Canberra property prices recorded the lowest growth of the capital cities over the March quarter, according to new figures released by the Australian Bureau of Statistics on Tuesday.
In the three months to March residential property prices in the nation's capital were up by only 0.2 per cent on the previous quarter.
This was the lowest growth rate of the capital cities. Melbourne had the highest growth at 2.1 per cent, followed by Sydney at 1.9 per cent.
Adelaide had the second lowest growth rate at 0.4 per cent.
Nationally, prices were up 1.6 per cent, the release of the Residential Price Indexes showed.
The mean price for residential dwellings in the ACT is $701,000, this is up from $699,800 in the December quarter.
This is the third highest of the states and territories behind NSW ($890,400) and Victoria ($754,600).
Canberra's performance was boosted by house prices, which rose 1 per cent. But detached dwellings were down 2.4 per cent.
There were 772 established house transfers over the third quarter and 716 attached dwelling transfers.
Over the 12 months to March, Canberra's residential property prices were up 3 per cent. House prices rose by 3.5 per cent over the year and detached dwellings rose by 1.4 per cent.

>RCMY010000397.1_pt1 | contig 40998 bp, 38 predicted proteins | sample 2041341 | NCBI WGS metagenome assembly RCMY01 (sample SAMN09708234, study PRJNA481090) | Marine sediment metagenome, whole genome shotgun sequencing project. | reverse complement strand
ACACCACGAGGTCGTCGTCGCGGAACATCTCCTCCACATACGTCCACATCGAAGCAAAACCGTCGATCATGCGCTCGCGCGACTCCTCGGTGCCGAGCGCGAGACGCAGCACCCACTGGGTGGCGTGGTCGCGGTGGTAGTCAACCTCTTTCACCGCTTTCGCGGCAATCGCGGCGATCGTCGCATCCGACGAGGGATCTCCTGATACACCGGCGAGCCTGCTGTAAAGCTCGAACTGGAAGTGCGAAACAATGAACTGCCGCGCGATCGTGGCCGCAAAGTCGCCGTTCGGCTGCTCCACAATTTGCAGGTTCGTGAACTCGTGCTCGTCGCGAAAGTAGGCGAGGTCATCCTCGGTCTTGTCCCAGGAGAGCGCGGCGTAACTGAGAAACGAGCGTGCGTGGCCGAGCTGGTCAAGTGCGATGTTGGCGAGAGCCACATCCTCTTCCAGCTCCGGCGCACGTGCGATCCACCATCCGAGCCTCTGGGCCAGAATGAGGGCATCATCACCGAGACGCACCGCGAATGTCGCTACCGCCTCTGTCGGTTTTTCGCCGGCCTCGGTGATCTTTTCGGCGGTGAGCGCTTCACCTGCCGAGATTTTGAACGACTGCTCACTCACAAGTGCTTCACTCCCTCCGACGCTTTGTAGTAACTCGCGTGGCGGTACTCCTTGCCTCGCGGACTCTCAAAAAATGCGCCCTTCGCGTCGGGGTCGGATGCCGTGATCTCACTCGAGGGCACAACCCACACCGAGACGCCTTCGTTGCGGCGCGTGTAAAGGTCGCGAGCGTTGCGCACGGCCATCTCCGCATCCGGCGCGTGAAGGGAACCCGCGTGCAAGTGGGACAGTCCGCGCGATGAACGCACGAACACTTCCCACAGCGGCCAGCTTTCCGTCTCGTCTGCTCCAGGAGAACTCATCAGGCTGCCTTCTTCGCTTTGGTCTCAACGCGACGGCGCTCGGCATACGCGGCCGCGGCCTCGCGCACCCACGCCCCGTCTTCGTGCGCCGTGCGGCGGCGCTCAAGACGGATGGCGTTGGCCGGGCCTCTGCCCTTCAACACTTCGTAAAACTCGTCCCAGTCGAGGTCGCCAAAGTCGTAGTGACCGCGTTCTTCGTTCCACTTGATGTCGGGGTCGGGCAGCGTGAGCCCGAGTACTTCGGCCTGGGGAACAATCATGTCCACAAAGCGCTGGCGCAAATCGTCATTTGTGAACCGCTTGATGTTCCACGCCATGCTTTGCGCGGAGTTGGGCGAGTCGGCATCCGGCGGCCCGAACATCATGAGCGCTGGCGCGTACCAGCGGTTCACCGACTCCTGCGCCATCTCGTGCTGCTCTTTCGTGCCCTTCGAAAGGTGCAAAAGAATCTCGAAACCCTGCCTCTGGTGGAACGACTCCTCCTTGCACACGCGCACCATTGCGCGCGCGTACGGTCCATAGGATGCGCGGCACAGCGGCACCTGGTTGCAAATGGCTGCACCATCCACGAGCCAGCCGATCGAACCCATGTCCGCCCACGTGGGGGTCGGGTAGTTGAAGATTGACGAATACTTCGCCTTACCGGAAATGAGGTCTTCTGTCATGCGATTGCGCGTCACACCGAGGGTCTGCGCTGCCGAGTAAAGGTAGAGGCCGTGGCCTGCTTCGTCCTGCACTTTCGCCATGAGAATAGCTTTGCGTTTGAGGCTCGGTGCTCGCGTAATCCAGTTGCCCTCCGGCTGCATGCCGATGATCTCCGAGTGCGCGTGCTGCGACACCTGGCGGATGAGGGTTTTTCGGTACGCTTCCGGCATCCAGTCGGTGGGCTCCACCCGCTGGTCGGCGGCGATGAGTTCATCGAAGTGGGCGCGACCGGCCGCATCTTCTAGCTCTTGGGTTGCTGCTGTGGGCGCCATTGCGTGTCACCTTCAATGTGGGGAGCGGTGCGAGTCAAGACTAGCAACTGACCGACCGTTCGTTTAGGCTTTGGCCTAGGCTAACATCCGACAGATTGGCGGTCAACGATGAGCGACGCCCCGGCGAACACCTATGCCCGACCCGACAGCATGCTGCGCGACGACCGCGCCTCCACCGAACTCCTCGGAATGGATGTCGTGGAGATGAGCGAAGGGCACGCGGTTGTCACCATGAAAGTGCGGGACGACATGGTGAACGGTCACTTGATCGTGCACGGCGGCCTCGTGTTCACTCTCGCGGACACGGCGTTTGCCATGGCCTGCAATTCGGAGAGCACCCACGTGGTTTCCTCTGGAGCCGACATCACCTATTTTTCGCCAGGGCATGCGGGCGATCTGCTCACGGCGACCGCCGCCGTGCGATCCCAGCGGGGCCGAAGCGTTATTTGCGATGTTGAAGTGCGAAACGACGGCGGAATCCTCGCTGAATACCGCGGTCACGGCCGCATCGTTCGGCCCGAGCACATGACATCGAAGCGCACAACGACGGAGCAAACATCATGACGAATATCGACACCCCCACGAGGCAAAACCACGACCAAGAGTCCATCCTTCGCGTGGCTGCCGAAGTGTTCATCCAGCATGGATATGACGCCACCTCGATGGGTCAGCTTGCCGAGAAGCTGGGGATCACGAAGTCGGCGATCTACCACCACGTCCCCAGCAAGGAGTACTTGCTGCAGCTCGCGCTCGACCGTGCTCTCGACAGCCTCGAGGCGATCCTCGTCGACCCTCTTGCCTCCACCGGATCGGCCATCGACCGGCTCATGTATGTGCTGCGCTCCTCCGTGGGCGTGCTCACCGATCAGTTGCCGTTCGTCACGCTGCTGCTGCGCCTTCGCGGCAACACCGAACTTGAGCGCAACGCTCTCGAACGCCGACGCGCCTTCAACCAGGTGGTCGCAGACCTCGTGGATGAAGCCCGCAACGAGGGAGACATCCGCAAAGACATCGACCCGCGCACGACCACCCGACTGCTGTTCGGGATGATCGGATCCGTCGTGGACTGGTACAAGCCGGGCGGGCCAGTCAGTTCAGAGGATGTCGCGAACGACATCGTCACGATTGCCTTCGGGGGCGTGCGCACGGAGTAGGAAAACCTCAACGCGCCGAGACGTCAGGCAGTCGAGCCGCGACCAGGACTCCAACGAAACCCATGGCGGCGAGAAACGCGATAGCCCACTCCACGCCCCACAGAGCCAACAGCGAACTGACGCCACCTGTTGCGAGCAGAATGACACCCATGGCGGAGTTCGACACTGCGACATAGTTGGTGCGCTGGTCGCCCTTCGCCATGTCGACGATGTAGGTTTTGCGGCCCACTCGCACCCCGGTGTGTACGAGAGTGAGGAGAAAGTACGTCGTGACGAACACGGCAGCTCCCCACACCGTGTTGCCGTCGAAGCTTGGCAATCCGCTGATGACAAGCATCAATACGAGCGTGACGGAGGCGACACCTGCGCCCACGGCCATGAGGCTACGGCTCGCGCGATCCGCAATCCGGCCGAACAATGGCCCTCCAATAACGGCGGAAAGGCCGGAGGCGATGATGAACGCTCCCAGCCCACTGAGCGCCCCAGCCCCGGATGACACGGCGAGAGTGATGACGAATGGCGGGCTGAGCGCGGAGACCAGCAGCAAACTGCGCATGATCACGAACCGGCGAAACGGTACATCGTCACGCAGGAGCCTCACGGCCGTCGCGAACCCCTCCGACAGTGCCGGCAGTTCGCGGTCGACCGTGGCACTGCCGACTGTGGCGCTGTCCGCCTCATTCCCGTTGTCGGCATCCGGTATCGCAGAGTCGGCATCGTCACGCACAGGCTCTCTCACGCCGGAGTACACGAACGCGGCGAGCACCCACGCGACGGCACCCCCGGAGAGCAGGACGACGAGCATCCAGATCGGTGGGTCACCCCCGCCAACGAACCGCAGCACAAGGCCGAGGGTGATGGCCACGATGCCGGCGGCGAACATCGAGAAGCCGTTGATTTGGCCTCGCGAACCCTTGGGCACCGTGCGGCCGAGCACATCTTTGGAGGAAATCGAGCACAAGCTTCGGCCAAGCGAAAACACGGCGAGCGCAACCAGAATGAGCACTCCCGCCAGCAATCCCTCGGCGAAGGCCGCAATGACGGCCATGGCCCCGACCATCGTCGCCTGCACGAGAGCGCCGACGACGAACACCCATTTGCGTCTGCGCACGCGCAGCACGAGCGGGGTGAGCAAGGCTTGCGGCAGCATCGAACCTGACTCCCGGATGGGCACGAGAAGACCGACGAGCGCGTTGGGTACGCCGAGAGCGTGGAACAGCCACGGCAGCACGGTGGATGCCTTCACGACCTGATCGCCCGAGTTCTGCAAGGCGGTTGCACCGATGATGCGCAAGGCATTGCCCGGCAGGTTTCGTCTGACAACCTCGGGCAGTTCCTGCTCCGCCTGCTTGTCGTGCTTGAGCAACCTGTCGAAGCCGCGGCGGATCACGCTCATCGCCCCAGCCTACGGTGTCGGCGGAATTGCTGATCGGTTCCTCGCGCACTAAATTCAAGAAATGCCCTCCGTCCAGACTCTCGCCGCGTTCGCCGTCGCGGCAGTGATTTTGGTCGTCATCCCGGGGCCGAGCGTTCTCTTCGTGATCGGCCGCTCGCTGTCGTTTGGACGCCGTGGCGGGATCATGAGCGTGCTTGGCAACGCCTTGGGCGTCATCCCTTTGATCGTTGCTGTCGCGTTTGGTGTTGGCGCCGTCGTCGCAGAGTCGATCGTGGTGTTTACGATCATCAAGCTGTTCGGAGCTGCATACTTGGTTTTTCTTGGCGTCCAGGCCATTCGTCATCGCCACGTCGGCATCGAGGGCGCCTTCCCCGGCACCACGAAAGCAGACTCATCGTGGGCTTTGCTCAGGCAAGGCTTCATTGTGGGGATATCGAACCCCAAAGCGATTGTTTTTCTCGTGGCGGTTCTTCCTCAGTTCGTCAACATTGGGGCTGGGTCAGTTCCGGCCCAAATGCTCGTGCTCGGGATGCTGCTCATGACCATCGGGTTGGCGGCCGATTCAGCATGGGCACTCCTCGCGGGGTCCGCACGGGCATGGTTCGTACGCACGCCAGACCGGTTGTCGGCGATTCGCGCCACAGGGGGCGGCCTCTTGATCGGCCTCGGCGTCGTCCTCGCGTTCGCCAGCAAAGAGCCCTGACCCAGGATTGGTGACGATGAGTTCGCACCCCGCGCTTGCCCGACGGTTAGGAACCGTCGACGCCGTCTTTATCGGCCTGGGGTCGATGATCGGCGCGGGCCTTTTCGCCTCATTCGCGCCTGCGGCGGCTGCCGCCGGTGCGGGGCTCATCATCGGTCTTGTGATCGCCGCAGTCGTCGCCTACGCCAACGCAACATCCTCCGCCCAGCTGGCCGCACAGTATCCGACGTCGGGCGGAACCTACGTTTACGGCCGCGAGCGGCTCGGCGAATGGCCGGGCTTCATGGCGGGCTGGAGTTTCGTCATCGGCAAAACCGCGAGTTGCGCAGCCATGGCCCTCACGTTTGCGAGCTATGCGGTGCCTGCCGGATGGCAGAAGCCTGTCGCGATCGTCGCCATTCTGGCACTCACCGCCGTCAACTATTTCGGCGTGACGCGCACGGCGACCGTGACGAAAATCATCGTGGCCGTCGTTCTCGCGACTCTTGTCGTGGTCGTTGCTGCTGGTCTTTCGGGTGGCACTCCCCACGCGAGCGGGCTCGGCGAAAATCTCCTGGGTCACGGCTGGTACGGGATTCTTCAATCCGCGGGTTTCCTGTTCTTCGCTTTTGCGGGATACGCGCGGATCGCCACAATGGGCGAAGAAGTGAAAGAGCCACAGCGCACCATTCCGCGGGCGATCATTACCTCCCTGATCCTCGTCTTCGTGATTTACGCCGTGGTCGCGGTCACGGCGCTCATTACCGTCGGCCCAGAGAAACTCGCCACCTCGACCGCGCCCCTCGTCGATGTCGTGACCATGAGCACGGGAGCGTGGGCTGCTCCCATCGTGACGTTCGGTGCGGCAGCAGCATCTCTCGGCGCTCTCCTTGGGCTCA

The effect of the coronavirus pandemic on property prices is unlikely to be known until the next quarter's data is released as COVID-19 restrictions did not come into effect until late March.
"Estimates are in line with expectations. The majority of restrictions relating to COVID-19 came into effect in later March and therefore did not have a noticeable impact on property prices in the March quarter 2020," ABS chief economist Bruce Hockman said.
Real estate agents were forced to cease open homes and on-site auctions as part of social distancing restrictions.
In Corelogic's latest Home Value Index, Canberra was one of only three capital cities to record an increase in housing values over the month of May.
The nation's capital recorded a 0.5 per cent increase over the month. This was the second highest growth of the capital cities, behind Hobart's 0.8 per cent.
The Residential Price Index release came after the ABS released data on lending to households and businesses last week.
Figures from April showed the value of loans dropped 5 per cent nationally, in seasonally adjusted terms.
The purchase of existing dwellings from owner occupiers had its largest fall in more than a decade.
The number of first-home buyer loans fell by 3.8 per cent in seasonally adjusted terms, according to the bureau.